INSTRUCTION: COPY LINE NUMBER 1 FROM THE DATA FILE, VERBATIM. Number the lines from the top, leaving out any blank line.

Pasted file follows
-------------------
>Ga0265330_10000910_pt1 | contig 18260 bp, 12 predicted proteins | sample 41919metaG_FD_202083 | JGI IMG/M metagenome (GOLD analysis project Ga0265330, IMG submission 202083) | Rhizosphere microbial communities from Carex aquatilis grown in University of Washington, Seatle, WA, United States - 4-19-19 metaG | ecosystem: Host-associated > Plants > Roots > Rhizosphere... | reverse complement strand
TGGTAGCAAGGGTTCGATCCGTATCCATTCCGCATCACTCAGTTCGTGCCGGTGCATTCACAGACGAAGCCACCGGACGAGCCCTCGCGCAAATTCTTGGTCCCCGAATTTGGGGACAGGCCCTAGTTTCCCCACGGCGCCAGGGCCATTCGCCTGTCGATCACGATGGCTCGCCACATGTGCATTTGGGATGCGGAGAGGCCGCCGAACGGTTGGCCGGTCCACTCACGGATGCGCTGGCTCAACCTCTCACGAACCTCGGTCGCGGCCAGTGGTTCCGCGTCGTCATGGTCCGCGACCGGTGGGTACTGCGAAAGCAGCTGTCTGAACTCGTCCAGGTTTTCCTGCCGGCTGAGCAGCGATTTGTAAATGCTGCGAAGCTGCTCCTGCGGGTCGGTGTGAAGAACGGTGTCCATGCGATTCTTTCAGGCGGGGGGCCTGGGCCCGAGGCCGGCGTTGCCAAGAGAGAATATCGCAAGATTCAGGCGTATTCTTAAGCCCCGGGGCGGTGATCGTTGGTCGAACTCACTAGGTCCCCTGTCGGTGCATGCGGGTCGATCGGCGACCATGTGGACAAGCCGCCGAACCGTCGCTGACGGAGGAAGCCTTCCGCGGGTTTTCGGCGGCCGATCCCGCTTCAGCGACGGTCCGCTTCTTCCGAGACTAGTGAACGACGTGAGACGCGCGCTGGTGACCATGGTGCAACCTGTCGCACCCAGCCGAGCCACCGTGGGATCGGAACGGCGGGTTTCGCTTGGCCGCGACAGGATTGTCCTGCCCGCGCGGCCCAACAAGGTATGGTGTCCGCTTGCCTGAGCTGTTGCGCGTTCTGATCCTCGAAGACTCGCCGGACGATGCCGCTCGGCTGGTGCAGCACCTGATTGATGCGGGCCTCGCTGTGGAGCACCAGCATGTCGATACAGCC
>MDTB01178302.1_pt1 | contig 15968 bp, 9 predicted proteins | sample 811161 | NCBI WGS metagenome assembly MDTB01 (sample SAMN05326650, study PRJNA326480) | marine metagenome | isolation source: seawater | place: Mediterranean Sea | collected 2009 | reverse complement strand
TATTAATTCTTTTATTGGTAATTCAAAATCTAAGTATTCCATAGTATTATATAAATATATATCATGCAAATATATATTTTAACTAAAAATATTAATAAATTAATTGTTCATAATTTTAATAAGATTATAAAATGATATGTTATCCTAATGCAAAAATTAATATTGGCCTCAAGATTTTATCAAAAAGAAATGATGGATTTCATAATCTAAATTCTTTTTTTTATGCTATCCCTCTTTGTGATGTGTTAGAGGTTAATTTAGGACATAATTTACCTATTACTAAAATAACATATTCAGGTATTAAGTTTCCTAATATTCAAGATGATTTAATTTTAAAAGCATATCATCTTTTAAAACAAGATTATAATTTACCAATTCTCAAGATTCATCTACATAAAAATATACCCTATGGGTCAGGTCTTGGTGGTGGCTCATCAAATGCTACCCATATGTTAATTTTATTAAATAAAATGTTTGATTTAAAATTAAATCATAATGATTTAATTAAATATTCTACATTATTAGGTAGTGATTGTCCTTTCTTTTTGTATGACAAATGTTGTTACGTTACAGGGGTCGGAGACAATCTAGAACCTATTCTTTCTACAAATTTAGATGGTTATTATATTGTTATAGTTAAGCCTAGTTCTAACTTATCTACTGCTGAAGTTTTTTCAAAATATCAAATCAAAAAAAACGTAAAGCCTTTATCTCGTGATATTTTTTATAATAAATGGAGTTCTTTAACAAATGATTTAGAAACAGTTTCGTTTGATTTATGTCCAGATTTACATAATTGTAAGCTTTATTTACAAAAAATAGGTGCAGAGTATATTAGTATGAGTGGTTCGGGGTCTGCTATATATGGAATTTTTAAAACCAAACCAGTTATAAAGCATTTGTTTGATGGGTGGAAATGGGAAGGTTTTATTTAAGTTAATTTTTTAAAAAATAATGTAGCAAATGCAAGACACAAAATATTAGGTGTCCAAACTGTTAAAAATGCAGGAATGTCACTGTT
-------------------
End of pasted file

>Ga0265330_10000910_pt1 | contig 18260 bp, 12 predicted proteins | sample 41919metaG_FD_202083 | JGI IMG/M metagenome (GOLD analysis project Ga0265330, IMG submission 202083) | Rhizosphere microbial communities from Carex aquatilis grown in University of Washington, Seatle, WA, United States - 4-19-19 metaG | ecosystem: Host-associated > Plants > Roots > Rhizosphere... | reverse complement strand